Your child’s first dental office visit

The big question: “When should my child go to the dentist?”

One of the most common questions that a dentist encounters from new parents is “When should my child’s first visit to the dentist be?”

The answer to this question is “the earlier the better”. Ideally a child should have their first dental visit when the first baby tooth appears in their mouth and no later than the child’s first birthday even if no teeth are present. The absence of baby teeth in the mouth at one year old can be a red flag for developmental problems.

While many new parents are understandably concerned about their children developing dental decay, dentists are also able to discuss how to care for an infant’s or toddler’s mouth more broadly, including:

  • The proper use of fluoride and other remineralizing agents
  • Oral hygiene techniques
  • Oral habits, including finger and thumb sucking which can have a significant impact on the oro-facial growth and development of a child
  • Ways to prevent accidents that could damage the face and teeth
  • Teething and milestones of development
  • The link between nutrition, oral health and general health

How to prepare for the first visit

Congratulations, you’ve gone ahead and booked an appointment for your child’s first dental visit. What can you do to prepare your child for their first visit to the dental office? There are some useful strategies to prepare your child for the new noises, smells, equipment, instruments and a stranger telling him or her to “open wide”:

  1. Parents and siblings are powerful role models. Before their first dental visit, bring your child with you for your next check-up to allow them to see you having your teeth examined and cleaned. If your child has siblings who have had good dental experiences, it is also useful to allow your child to see them having their teeth examined and cleaned.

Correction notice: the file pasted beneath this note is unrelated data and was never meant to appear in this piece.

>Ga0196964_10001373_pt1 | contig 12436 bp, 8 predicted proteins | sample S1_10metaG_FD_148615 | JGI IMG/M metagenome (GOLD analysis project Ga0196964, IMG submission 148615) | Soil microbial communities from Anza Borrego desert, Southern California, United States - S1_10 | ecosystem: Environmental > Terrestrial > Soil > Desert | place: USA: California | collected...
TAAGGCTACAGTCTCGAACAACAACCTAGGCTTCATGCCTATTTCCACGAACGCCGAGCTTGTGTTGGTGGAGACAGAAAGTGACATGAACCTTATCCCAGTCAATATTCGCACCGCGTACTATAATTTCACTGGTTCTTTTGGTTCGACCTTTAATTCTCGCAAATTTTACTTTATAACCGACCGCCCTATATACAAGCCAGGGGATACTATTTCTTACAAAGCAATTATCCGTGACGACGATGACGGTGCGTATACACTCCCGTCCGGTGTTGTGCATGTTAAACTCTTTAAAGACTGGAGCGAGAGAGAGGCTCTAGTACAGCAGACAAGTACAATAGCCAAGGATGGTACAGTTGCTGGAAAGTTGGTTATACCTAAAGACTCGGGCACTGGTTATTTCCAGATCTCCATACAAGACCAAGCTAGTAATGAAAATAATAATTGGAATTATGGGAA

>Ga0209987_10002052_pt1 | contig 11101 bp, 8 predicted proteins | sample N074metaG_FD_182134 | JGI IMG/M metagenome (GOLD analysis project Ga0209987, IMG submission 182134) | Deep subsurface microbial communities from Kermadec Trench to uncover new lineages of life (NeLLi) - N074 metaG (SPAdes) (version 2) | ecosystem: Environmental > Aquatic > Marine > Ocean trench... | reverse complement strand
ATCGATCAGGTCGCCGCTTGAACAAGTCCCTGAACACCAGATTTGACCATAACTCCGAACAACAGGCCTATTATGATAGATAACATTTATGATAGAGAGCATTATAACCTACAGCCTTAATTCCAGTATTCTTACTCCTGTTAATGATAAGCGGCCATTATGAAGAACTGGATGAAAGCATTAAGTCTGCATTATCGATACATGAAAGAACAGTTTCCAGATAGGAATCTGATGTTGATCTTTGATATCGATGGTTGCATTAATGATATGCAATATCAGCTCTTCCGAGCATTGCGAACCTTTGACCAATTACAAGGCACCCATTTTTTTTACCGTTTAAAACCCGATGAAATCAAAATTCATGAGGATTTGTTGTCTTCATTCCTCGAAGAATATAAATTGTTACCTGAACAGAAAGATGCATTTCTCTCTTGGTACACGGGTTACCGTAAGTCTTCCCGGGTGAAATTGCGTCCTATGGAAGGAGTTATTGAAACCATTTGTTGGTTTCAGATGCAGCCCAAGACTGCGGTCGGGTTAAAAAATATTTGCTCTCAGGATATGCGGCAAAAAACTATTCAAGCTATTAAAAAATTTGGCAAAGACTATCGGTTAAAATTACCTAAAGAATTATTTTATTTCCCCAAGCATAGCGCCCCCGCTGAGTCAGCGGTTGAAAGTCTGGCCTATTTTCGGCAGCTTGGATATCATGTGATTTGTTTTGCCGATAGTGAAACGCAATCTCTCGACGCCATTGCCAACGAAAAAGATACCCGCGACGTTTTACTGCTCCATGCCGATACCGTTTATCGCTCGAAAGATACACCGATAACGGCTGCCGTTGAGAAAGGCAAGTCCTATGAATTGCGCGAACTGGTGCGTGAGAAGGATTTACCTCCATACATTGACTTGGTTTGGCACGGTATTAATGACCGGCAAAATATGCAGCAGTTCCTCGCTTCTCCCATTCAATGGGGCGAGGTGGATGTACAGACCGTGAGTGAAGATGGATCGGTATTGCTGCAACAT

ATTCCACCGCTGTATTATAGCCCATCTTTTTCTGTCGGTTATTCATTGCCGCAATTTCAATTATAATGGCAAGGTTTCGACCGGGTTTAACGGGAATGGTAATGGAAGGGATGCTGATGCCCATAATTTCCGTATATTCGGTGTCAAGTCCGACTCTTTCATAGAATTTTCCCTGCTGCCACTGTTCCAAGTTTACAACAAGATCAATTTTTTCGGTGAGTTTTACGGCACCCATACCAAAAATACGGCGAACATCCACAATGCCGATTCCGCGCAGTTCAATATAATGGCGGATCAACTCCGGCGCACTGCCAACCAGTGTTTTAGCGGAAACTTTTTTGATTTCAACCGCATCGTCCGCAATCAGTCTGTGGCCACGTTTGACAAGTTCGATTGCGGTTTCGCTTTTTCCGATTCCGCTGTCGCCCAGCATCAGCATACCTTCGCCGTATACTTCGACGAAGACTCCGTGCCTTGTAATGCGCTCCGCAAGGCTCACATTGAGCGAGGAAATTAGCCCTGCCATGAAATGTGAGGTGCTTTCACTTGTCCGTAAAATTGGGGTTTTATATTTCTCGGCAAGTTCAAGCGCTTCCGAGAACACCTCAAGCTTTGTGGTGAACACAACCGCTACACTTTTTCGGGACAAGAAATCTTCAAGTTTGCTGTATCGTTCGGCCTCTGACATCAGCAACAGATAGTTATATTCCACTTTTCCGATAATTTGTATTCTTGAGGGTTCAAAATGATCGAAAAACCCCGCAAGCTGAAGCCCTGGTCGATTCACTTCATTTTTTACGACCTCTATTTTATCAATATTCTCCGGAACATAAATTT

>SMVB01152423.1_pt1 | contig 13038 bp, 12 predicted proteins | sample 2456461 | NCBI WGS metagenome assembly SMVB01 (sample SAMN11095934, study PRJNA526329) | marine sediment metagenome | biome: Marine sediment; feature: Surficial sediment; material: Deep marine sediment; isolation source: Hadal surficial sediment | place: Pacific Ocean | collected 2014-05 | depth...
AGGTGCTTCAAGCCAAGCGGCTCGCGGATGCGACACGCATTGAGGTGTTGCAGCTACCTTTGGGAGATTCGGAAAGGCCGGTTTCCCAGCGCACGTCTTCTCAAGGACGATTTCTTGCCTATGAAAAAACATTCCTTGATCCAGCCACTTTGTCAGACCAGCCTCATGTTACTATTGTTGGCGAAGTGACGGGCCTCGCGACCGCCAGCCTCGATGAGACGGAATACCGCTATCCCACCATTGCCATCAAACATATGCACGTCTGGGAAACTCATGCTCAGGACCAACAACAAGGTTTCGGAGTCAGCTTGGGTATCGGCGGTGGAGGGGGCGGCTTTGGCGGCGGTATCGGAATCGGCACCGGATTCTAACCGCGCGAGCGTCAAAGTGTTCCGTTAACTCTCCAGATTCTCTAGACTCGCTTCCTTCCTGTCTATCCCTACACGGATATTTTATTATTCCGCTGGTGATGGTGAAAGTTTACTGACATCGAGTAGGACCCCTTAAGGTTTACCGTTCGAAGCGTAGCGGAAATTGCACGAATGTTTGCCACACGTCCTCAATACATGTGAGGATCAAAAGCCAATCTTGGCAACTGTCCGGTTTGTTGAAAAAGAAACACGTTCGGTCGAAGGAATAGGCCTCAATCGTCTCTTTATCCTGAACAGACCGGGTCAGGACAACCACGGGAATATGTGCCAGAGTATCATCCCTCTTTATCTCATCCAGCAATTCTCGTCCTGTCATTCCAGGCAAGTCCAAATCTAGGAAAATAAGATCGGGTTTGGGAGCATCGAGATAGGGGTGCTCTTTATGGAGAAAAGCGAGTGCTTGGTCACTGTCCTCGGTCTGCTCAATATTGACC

2. Young children learn by playing. Role playing is a wonderful tool for teaching young children about the dentist, so role play a dental visit by taking turns being the dentist and the patient with your child. Examine each other’s teeth with a mirror or use your fingers to count each other’s teeth so that your child will be familiar with the feel of a dentist examination.
  3. Don’t rush. Allow plenty of time so that the dental visit isn’t rushed. When scheduling dental appointments for your child it is usually better to make them first thing in the morning or after their afternoon nap to ensure that your child is well-rested before the visit so that he or she feels relaxed and comfortable.


What to do after the first visit

Following your child’s initial visit, your dentist will recommend follow-up oral health visits for your child. These have historically been at six monthly intervals, however new evidence suggests that follow-up dental visits should be based on the individual needs of your child and may be more or less frequent depending on your child’s specific needs and risks.One of the key benefits in children having their first dental visit before the age of one is that at this age they are generally too young to be nervous. There is evidence to suggest that where a child is older than one at their first dental visit, they are likely to experience some anxiety at the time of the first visit.